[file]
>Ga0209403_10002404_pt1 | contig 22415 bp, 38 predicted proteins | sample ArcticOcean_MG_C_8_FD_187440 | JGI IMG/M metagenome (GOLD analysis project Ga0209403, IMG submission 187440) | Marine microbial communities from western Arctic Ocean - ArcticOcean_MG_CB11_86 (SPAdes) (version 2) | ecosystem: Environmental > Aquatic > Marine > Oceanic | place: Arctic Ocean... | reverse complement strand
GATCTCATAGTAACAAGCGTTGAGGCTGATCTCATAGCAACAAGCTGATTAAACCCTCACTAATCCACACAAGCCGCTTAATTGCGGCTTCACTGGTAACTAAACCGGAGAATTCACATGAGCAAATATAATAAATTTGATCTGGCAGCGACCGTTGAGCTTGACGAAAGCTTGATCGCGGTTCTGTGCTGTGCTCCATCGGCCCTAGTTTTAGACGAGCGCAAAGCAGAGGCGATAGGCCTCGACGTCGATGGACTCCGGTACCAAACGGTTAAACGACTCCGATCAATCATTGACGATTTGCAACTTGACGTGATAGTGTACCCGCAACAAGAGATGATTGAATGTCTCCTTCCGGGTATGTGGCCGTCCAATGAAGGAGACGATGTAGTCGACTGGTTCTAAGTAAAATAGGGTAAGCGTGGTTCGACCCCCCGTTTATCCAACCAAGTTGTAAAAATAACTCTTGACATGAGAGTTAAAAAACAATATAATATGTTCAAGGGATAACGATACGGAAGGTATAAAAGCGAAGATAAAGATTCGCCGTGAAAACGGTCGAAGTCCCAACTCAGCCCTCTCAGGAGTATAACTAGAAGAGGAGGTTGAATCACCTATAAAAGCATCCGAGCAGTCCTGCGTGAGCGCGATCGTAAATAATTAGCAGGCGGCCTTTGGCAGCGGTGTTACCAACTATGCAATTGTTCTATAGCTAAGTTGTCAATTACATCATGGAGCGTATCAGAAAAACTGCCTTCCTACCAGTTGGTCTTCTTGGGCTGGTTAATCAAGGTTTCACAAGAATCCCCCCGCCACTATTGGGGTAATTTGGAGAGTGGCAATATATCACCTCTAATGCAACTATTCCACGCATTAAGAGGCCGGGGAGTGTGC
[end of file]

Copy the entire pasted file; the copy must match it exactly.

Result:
>Ga0209403_10002404_pt1 | contig 22415 bp, 38 predicted proteins | sample ArcticOcean_MG_C_8_FD_187440 | JGI IMG/M metagenome (GOLD analysis project Ga0209403, IMG submission 187440) | Marine microbial communities from western Arctic Ocean - ArcticOcean_MG_CB11_86 (SPAdes) (version 2) | ecosystem: Environmental > Aquatic > Marine > Oceanic | place: Arctic Ocean... | reverse complement strand
GATCTCATAGTAACAAGCGTTGAGGCTGATCTCATAGCAACAAGCTGATTAAACCCTCACTAATCCACACAAGCCGCTTAATTGCGGCTTCACTGGTAACTAAACCGGAGAATTCACATGAGCAAATATAATAAATTTGATCTGGCAGCGACCGTTGAGCTTGACGAAAGCTTGATCGCGGTTCTGTGCTGTGCTCCATCGGCCCTAGTTTTAGACGAGCGCAAAGCAGAGGCGATAGGCCTCGACGTCGATGGACTCCGGTACCAAACGGTTAAACGACTCCGATCAATCATTGACGATTTGCAACTTGACGTGATAGTGTACCCGCAACAAGAGATGATTGAATGTCTCCTTCCGGGTATGTGGCCGTCCAATGAAGGAGACGATGTAGTCGACTGGTTCTAAGTAAAATAGGGTAAGCGTGGTTCGACCCCCCGTTTATCCAACCAAGTTGTAAAAATAACTCTTGACATGAGAGTTAAAAAACAATATAATATGTTCAAGGGATAACGATACGGAAGGTATAAAAGCGAAGATAAAGATTCGCCGTGAAAACGGTCGAAGTCCCAACTCAGCCCTCTCAGGAGTATAACTAGAAGAGGAGGTTGAATCACCTATAAAAGCATCCGAGCAGTCCTGCGTGAGCGCGATCGTAAATAATTAGCAGGCGGCCTTTGGCAGCGGTGTTACCAACTATGCAATTGTTCTATAGCTAAGTTGTCAATTACATCATGGAGCGTATCAGAAAAACTGCCTTCCTACCAGTTGGTCTTCTTGGGCTGGTTAATCAAGGTTTCACAAGAATCCCCCCGCCACTATTGGGGTAATTTGGAGAGTGGCAATATATCACCTCTAATGCAACTATTCCACGCATTAAGAGGCCGGGGAGTGTGC